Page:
Of course you’ve measured your penis, but you’ve probably never taken the steps to actually quantify how your after-sex eruptions compare to that of other dudes. But still, it might have crossed your mind—is the amount you are ejaculating normal?

Lots of guys worry about whether the volume of their ejaculate is cause for concern, says Daniel Williams, M.D., an associate professor in the department of urology and director of male reproductive medicine and microsurgery at the University of Wisconsin School of Medicine and Public Health.

And because men don’t actually measure it, it can be difficult to even gauge what they’re sending off. According to parameters developed by the World Health Organization, the average volume of ejaculate for men is 3.7 ml, or roughly three-quarters of a teaspoonful.

Even if your eruptions don’t quite hit that benchmark, you still might be perfectly normal. But if you’re only producing 1.5 ml or less of the sticky stuff—less than one-third of a teaspoon—that’s when you may need further evaluation.

“Levels under that—or having a noticeable change— can raise your suspicion that a man may have an underlying issue that’s contributing to the low volume of his ejaculate,” says Dr. Williams.

Is Low Semen Volume Definitely a Problem?

Just as erectile function declines with age, ejaculation volume generally follows a similar course, says Dr. Williams. So if you’ve been noticing a gradual decrease in the amount that you’re spurting, say, over the last 5 or 10 years, it might just be a normal, age-related decline. And this can actually start in any decade of life.

“In some men, it can start in their 20s and 30s, but most men may not notice any changes until later on,” he says.

What’s more concerning is if you’ve just noticed a stark difference in the amount of your squirt. This can signal something else is going on.

What Causes Low Semen Volume?

There are a number of underlying conditions that can result in a low ejaculation volume. You’re probably most familiar with something called hypogonadism, the official term for low testosterone. Along with making it hard to, well, get hard, low T can also decrease the amount of ejaculate you’re producing.

You may also feel other nonspecific symptoms like fatigue, weakness, or trouble concentrating—all factors which should prompt your doc to check you for low testosterone, Dr. Williams says.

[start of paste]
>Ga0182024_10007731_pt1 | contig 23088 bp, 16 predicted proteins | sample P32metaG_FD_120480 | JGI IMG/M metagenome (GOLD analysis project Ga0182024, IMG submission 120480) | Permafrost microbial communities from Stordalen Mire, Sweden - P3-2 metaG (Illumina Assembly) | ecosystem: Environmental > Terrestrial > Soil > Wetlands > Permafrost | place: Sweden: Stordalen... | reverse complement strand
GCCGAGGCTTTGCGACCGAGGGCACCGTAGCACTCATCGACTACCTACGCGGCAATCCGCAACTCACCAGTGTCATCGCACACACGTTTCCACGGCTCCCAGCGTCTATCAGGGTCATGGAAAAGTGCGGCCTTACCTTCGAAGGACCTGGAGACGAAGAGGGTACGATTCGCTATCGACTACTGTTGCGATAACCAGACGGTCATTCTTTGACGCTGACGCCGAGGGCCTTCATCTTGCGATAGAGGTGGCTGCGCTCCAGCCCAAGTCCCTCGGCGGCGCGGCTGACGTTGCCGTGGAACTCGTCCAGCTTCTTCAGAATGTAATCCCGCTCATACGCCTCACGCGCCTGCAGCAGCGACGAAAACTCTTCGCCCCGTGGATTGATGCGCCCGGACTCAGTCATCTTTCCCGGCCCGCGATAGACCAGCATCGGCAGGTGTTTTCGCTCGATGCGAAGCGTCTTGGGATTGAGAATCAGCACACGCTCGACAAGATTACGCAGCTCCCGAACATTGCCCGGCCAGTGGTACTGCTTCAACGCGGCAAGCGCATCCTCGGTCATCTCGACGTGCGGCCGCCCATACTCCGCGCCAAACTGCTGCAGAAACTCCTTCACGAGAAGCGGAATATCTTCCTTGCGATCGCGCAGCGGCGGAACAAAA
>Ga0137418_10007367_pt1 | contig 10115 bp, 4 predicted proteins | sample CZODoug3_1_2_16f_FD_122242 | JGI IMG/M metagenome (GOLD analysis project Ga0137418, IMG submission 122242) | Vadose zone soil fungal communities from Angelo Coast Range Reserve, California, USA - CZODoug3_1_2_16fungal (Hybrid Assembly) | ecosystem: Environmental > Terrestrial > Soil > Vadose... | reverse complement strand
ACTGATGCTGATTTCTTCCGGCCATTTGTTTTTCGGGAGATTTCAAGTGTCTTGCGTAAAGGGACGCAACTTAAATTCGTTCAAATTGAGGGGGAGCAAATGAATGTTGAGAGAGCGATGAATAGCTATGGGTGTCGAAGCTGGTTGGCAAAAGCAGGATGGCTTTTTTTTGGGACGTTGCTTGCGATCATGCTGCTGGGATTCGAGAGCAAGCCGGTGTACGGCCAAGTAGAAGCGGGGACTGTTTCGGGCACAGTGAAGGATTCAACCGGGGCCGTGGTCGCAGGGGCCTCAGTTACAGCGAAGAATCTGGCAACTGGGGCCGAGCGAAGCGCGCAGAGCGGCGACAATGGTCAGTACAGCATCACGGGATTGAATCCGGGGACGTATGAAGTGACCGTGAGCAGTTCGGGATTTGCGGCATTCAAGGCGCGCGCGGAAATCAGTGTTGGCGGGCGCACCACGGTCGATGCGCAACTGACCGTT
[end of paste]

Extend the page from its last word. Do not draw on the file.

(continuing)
One condition you may not have thought about, though, is diabetes. If your blood sugar has been haywire for a while, it can damage the nerves and your blood vessels. This can make it harder for the nerve signals to communicate, which may result in erectile dysfunction and ejaculation problems.

 

Other neurological problems, such as multiple sclerosis or spinal cord injuries, can also cause low semen volume in a similar way. You may also notice a decrease in the volume of your ejaculations if you have an enlarged prostate, take meds like alpha blockers—which treat high blood pressure or urinary problems—or if you’ve recently had an abdominal surgery.

What Should You Do If You Think You’re Spurting Less?

Feeling like you’re dribbling when you should be dousing can throw any guy for a loop. In fact, according to a recent Brazilian study, men who were unsatisfied with the amount of their ejaculate scored lower on measures of psychological and relationship health than guys who were unconcerned with it.

“Some men do identify with their sexual function and perceive their ejaculatory function as sort of a marker of their virility, or a mark of their manliness,” says Dr. Williams. “If they see that their sexual function has diminished, that can impact other domains of their lives.”

So it’s not something you should stress about silently—some of the causes of low semen volume can be treated. That’s why if you notice a significant decrease in the volume of your ejaculation, it’s a good idea to make an appointment with a urologist so you can be evaluated for ejaculatory dysfunction, Dr. Williams says.

This may include tests for some of the potential causes, such as low testosterone or diabetes. Your doc will also evaluate your medical and surgical history to see if any conditions or medications may be contributing to your low semen volume.